Space tourism is a growing trend, with more and more companies offering brief trips beyond Earth. We have rounded up 10 designs for visiting space.
On this day in 1961, now known as the International Day of Human Spaceflight, Soviet cosmonaut Yuri Gagarin became the first person to journey into outer space.
Sixty-one years on, travelling to space as a tourist is becoming a reality, with architects and designers increasingly commissioned to help develop unforgettable experiences for wealthy customers.
Various studios are working on creating the infrastructure specifically to allow people to visit and stay outside of Earth’s atmosphere, including high-altitude balloons and orbital space hotels.
Here are 10 projects designed for space tourism:
Privately-owned space exploration company Axiom Space commissioned designer Phillipe Starck to create the interiors for Axiom Station, which claims to be the “world’s first” commercial space station.
Axiom Station will be connected to the International Space Station and will include crew quarters, a dining area and a galley habitation module designed with interiors by Starck. He envisioned the module as “a comfortable egg that is inviting with soft walls and a design perfectly in harmony with the values and movements of the human body in zero gravity”.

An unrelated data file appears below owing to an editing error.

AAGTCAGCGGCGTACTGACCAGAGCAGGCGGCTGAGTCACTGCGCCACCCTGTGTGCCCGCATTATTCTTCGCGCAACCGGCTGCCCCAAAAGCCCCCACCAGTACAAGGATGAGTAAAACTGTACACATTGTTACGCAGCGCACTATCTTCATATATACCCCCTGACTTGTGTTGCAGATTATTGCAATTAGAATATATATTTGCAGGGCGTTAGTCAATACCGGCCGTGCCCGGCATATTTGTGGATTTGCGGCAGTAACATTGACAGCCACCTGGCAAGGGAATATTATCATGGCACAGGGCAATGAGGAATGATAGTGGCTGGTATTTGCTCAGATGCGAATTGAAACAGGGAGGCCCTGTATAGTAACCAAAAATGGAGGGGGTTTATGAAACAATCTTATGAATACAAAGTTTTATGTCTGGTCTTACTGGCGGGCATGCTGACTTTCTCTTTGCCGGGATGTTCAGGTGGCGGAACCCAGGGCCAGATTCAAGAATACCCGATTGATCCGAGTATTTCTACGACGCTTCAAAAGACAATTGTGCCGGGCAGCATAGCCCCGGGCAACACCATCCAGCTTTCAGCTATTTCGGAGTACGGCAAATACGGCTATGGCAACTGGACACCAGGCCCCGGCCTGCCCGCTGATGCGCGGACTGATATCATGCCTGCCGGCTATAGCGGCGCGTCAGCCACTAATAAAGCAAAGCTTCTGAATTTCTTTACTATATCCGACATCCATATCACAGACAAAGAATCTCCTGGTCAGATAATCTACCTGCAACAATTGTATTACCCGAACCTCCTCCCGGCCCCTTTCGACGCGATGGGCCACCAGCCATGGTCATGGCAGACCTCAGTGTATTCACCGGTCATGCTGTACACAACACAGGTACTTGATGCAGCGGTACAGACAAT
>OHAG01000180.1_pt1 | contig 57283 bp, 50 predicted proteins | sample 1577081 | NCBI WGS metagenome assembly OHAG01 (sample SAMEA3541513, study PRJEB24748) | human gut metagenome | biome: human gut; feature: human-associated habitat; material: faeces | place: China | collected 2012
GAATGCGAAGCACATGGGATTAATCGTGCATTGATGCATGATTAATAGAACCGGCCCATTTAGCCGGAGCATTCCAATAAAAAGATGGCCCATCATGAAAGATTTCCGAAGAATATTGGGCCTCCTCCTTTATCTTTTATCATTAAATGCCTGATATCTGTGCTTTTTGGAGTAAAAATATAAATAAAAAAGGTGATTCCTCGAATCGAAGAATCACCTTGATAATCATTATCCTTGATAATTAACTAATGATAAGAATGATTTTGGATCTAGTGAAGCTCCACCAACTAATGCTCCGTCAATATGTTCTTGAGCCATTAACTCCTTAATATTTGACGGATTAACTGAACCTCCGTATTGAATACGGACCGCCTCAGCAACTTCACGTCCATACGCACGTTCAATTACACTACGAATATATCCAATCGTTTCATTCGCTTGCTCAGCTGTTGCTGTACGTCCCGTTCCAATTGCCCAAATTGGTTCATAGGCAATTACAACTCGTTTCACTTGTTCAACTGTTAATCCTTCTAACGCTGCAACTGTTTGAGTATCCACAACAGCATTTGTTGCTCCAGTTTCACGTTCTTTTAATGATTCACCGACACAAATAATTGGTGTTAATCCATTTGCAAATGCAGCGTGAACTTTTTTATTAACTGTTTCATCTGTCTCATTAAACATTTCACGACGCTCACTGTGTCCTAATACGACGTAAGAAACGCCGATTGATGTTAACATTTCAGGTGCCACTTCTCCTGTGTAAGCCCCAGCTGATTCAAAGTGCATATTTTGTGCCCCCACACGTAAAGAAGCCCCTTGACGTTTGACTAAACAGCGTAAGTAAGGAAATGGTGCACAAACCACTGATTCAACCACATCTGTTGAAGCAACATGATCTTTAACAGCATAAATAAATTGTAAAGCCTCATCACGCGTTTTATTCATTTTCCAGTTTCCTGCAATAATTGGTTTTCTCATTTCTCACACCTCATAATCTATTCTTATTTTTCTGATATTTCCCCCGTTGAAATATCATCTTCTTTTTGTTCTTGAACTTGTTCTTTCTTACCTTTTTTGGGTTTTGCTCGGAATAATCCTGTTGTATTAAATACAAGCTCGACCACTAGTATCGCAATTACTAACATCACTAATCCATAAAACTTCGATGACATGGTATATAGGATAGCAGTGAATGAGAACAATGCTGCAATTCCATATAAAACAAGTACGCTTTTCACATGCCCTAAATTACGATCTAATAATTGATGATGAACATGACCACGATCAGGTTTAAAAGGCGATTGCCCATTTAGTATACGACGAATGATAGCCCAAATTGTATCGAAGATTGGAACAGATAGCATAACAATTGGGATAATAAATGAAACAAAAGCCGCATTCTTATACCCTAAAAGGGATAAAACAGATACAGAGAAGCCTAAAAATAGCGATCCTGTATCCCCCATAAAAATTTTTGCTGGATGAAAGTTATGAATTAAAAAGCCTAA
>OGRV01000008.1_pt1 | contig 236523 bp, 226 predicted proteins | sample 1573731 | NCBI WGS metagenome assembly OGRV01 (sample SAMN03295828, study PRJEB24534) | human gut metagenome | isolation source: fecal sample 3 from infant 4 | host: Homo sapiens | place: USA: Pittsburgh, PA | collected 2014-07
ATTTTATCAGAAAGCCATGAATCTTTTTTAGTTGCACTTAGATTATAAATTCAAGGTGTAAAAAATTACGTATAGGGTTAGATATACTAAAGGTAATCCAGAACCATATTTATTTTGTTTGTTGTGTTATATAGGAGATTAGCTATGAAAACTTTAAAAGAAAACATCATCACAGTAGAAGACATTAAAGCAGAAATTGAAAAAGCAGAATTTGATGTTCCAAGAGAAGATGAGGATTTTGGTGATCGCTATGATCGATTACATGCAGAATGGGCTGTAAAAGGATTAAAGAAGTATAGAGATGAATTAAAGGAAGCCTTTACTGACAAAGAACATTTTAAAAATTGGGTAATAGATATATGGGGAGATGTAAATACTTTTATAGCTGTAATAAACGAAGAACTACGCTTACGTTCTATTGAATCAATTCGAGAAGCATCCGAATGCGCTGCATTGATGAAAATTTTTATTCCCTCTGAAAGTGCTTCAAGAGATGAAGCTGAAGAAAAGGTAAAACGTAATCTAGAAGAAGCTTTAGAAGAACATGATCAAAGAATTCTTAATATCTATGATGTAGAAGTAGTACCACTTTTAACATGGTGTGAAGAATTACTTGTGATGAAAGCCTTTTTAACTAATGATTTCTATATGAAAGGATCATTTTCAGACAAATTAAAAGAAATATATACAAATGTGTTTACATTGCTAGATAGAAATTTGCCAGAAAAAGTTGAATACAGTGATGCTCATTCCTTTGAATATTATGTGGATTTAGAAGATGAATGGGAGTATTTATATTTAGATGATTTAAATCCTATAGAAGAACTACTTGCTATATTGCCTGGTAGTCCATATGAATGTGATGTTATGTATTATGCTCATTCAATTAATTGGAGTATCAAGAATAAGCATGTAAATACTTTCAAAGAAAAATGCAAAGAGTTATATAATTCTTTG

The company plans to offer private individuals 10-day expeditions to the space station at a cost of £41 million per ticket.
Gold-capped, rounded windows frame views of the earth below, while clusters of nano lights change colour depending on the time and where Axiom Station is travelling in relation to our planet.
Planned to open in 2027, Voyager Station was designed as the first hotel in space and will have a rotating structure with rooms for up to 440 guests.
A total of 24 habitation models will house both luxury villas and individual bedroom units, as well as restaurants, bars and gyms, with additional crew accommodation and scientific research pods also included in the ring-like architecture.
Transport design studio PriestmanGoode created Neptune for space tourism startup Space Perspective to take tourists on a cruise-like journey to the stratosphere.